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Home Production and Social Security Reform

  • fang yang

    (SUNY albany)

  • Wenli Li

    (Federal Reserve Bank of Philadelphia)

  • Michael Dotsey

    (Federal Reserve Bank of Philadelphia)

This paper incorporates home production into a dynamic general equilibrium model of overlapping generations with endogenous retirement to study Social Security reforms. As such, the model differentiates both consumption goods and labor effort according to their respective roles in home production and market activities. Using a calibrated model, we find that eliminating the current pay-as-you-go Social Security system has important implications for both labor supply and consumption decisions and that these decisions are influenced by the presence of a home production technology. Specifically, without Social Security benefits households work much more in the market, especially in old age, while young households also engage more in home production. For consumption, households increase their consumption of housing services -- an input for home production -- to a greater extent than for other market-produced goods. Comparing our benchmark economy to one with differentiated goods but no home production, we find that eliminating Social Security benefits generates larger welfare gains in the presence of home production. This result is due to the self insurance aspects generated by the presence of home production. Comparing our economy to a one-good economy without home production, we show that the welfare gains of eliminating Social Security are magnified even further. These policy analyses suggest the importance of modeling home production and distinguishing between both time use and consumption goods depending on whether they are involved in market or home production.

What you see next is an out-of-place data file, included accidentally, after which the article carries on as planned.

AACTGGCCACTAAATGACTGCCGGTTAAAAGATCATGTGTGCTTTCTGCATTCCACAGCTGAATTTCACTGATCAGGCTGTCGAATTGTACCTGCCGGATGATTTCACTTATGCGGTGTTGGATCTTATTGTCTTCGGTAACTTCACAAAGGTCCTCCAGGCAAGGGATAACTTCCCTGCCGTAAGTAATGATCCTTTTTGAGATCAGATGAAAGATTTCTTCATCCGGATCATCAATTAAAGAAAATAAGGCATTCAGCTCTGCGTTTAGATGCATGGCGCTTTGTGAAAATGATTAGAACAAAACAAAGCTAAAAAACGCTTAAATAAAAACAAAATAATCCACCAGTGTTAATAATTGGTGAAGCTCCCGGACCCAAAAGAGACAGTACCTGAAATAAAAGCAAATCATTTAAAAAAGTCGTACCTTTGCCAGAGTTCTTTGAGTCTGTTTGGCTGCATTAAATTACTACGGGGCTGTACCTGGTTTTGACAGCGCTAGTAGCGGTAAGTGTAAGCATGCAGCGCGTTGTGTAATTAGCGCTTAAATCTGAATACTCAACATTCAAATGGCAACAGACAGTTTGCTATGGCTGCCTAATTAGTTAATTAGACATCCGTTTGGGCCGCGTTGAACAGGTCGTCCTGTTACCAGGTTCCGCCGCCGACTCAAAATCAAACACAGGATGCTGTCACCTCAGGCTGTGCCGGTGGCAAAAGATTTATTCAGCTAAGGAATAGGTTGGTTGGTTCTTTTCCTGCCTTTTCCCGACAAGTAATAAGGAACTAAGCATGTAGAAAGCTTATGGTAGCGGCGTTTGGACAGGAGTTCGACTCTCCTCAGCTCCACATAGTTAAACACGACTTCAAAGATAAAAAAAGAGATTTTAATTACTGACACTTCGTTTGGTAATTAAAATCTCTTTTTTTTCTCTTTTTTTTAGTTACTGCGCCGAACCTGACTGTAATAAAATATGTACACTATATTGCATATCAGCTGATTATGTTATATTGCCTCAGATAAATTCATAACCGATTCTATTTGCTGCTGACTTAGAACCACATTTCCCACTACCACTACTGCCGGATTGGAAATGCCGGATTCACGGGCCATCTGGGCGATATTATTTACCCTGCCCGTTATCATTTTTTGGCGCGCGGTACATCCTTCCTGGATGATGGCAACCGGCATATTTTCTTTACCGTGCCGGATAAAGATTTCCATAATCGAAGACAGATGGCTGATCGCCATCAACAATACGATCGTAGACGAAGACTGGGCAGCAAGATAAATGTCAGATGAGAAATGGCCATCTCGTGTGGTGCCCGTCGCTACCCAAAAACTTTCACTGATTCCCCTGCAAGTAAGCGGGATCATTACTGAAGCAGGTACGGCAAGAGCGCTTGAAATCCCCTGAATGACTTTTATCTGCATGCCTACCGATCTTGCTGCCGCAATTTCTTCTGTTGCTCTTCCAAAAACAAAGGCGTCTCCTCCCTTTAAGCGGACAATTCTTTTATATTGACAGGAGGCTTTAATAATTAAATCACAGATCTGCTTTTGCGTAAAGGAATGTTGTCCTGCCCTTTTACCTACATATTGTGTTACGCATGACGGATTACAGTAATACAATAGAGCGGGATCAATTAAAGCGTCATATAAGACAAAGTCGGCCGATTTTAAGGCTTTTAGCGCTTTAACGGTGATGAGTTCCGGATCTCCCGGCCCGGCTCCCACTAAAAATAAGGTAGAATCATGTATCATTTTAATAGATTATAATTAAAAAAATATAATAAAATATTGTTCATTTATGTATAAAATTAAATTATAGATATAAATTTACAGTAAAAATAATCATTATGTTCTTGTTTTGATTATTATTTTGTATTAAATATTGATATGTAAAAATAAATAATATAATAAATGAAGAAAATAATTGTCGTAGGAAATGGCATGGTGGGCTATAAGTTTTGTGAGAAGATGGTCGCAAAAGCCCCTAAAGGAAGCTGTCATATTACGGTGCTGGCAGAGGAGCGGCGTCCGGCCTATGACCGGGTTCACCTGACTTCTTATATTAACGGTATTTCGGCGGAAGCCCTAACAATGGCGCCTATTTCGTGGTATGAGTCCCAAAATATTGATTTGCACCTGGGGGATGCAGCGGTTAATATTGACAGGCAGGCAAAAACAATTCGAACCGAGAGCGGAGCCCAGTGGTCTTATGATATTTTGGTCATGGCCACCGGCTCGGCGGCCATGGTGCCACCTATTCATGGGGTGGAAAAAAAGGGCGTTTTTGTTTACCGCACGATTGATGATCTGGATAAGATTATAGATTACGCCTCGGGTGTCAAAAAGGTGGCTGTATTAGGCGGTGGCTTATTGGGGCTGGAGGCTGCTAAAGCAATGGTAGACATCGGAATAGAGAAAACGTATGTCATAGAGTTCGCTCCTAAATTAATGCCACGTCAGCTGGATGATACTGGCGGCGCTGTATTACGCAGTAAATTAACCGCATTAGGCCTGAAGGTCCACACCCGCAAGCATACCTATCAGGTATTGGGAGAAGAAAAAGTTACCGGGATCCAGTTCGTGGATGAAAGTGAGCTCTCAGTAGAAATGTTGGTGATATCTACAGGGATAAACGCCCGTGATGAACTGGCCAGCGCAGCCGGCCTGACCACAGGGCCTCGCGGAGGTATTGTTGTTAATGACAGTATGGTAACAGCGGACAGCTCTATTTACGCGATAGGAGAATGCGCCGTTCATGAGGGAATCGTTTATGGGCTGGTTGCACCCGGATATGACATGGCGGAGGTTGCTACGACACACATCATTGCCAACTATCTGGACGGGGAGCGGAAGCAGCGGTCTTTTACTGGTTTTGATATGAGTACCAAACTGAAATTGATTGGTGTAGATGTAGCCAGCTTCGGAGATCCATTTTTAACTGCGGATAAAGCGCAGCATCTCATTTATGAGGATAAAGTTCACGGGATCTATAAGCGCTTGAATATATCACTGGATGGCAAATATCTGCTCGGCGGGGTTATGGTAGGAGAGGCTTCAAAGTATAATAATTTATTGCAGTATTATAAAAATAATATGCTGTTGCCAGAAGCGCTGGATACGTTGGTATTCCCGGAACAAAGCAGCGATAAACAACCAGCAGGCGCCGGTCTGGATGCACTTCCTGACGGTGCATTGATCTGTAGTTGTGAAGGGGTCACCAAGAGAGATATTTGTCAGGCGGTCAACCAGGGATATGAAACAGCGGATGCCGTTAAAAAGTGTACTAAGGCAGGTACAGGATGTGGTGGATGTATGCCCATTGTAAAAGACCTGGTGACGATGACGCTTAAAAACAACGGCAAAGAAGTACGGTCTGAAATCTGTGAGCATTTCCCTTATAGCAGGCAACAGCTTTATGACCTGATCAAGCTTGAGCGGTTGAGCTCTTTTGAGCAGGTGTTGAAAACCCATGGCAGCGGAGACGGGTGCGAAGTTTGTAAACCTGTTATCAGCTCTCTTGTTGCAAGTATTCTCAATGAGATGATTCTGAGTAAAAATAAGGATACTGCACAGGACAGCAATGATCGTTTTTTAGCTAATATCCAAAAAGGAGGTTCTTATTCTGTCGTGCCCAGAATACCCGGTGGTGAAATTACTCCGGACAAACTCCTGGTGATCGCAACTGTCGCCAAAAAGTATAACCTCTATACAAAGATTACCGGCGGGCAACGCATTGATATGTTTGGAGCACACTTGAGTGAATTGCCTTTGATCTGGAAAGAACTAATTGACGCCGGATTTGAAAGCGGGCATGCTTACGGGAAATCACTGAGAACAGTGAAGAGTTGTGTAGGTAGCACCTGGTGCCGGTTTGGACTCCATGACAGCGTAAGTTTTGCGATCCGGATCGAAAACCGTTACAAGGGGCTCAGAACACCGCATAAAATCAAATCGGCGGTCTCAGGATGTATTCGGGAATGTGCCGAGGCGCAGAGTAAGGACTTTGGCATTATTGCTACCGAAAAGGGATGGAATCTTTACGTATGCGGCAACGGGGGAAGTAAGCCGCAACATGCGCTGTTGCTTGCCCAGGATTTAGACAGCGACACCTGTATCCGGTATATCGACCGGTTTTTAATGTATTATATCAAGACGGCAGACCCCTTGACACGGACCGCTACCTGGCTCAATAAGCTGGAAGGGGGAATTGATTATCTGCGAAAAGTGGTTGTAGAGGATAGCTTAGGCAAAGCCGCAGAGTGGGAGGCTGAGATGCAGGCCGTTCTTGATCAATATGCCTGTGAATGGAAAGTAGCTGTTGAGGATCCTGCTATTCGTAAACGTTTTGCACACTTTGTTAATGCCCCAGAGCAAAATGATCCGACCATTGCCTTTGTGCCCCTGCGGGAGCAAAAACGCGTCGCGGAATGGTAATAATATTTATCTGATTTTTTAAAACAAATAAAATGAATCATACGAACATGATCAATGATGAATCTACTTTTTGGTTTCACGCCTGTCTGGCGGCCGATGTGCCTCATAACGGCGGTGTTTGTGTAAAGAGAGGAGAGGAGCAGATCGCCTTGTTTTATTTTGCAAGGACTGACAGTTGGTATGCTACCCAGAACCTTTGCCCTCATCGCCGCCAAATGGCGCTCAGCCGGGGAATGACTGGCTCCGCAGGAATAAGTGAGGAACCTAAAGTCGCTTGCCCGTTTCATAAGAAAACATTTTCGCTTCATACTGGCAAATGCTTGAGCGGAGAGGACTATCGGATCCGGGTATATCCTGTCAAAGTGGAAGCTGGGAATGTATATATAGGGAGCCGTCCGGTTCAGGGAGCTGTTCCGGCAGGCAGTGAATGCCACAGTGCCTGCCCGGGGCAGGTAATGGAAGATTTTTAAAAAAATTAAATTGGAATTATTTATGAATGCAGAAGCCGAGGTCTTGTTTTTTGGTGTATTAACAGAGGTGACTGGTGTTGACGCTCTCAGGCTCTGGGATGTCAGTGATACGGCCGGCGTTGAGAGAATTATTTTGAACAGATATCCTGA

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Paper provided by Society for Economic Dynamics in its series 2012 Meeting Papers with number 469.

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Date of creation: 2012
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Handle: RePEc:red:sed012:469
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